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Kathryn L. Harry & Associates, P.C.

illinois prenuptial agreement lawyerAs should be expected, most couples who decide to marry believe that their marriage will last until "death do them part." Unfortunately, as we all know, this is not the case for many couples, as nearly half of all marriages in the United States end in divorce. While preparing for a divorce may seem counter-intuitive prior to even getting married, in many situations it is wise for couples to come to an agreement regarding their rights and obligations should the marriage end in divorce. A premarital agreement, also known as a prenuptial agreement or "prenup," is especially important if one or both parties are entering the marriage with substantial assets or property.

To be enforced at a later date, premarital agreements must follow certain formalities and guidelines set out by Illinois law. For example, the agreement must be in writing and must be signed by both parties without any coercion on the part of either party. To avoid any future conflicts, you should always consult with an experienced Illinois family law attorney if you think you may want to draft a premarital agreement.

What Can Go into a Prenup?


Remarrying always brings some legal issues to the table, and this is no different if you are a little bit older. In fact, remarrying at an older age has some legal aspects that you might not need to think of if you were still in your thirties. Illinois Bar Journal did an article about divorce and remarrying after 45, and the increased need for a prenuptial agreement was also covered in the article.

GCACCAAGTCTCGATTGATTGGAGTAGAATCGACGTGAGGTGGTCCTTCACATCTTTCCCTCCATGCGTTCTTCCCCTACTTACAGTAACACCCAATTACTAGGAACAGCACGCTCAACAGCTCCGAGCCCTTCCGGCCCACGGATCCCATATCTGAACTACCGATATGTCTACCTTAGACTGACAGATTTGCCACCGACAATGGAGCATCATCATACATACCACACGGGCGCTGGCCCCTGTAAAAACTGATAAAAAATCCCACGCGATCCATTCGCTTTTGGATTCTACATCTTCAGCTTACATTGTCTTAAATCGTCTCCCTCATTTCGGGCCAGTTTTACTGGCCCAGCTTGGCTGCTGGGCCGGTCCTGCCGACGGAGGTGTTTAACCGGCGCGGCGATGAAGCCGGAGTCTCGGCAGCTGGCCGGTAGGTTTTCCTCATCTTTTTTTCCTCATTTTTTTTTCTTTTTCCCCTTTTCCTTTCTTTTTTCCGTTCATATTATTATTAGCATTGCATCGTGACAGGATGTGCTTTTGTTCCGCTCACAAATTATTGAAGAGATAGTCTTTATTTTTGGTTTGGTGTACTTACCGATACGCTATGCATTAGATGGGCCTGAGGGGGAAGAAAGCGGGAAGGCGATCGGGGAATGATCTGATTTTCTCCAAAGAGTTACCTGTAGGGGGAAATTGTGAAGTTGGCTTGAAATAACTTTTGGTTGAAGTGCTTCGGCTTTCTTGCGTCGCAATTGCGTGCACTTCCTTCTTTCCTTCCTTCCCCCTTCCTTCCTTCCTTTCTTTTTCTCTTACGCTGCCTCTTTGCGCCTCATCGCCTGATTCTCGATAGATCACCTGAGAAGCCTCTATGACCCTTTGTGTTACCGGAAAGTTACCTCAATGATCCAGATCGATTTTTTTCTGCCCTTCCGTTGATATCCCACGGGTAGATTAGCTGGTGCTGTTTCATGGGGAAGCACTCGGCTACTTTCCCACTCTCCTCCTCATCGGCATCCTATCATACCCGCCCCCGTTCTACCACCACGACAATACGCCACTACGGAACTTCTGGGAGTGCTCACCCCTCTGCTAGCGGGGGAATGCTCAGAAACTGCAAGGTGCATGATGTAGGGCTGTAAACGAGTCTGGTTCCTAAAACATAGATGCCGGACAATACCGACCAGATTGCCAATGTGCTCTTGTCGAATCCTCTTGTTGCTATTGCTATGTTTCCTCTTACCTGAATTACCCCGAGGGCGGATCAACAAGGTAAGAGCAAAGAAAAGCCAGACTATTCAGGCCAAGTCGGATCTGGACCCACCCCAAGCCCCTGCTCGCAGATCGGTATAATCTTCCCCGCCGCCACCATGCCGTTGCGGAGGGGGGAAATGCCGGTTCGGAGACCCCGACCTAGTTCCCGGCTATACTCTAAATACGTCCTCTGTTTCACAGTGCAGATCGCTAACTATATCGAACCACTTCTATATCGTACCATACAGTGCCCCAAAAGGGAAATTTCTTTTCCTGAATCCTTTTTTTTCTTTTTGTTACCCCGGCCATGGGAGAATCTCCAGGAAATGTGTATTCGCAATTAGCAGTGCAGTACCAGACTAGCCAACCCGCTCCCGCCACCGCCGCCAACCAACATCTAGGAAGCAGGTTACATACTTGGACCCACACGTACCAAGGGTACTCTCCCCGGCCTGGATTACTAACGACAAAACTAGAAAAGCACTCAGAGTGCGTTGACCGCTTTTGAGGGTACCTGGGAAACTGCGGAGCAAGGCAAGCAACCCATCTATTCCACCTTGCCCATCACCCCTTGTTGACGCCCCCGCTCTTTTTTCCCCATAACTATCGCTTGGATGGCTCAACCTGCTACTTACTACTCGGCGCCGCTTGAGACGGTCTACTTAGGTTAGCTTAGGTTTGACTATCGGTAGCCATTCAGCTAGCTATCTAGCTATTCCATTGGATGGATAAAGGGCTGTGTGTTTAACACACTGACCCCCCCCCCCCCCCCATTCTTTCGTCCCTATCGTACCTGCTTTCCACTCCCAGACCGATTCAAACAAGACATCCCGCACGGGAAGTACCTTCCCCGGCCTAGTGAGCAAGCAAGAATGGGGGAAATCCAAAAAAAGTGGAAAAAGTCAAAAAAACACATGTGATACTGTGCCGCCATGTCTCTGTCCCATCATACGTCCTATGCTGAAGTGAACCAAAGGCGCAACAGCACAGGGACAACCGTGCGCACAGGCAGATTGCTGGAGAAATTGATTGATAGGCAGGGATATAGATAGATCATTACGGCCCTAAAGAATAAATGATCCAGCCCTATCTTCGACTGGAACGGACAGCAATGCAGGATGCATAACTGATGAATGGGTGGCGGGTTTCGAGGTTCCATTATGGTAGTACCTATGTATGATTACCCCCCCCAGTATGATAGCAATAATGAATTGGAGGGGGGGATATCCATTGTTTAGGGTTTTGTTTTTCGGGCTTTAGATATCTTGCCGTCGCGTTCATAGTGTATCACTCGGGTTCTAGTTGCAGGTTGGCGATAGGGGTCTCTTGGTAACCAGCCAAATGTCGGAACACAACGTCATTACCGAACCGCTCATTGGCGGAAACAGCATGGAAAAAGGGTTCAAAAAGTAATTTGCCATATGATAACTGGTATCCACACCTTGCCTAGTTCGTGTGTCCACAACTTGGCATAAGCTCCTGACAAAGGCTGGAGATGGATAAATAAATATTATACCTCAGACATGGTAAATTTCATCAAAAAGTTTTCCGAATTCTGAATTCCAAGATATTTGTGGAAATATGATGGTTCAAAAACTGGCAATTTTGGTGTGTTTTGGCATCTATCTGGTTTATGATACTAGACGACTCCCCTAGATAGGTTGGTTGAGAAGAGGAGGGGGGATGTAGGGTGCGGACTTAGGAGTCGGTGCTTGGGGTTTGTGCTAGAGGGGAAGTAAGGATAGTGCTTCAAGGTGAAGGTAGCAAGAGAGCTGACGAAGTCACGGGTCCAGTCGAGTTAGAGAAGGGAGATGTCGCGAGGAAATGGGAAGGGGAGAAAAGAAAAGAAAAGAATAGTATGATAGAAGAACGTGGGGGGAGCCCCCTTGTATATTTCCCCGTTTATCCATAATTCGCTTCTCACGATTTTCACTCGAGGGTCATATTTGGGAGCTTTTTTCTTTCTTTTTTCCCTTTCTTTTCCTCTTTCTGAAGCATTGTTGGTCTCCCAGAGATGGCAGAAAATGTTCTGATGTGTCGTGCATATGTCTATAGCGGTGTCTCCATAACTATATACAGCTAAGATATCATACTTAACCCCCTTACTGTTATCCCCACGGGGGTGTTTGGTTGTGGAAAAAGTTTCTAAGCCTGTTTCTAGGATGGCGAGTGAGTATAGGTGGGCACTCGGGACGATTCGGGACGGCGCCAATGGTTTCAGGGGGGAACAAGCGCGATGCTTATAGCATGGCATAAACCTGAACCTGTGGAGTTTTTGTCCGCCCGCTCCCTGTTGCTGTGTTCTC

Many couples who remarry at an older age discover that their new marriage has financial consequences both for them and their children from prior marriages. Ensuring that your surviving spouse and your children will be taken care of if something were to happen to you is one of the big issues when you remarry after your 40s. With the help of a skilled divorce attorney, you can make sure these matters will not be a problem.

In Illinois, a surviving spouse is entitled to a hundred percent of the deceased spouse's assets if there are no descendants or a will. If the deceased had children, the spouse will get half of the probate estate, and the other half will go to the descendants. If there is no contract to the contrary, in a divorce, the spouse may have the right to an equitable share of the property and/or maintenance (former alimony). The way to guarantee that there will be no unpleasant surprises for your children is to draft a premarital agreement when remarrying.

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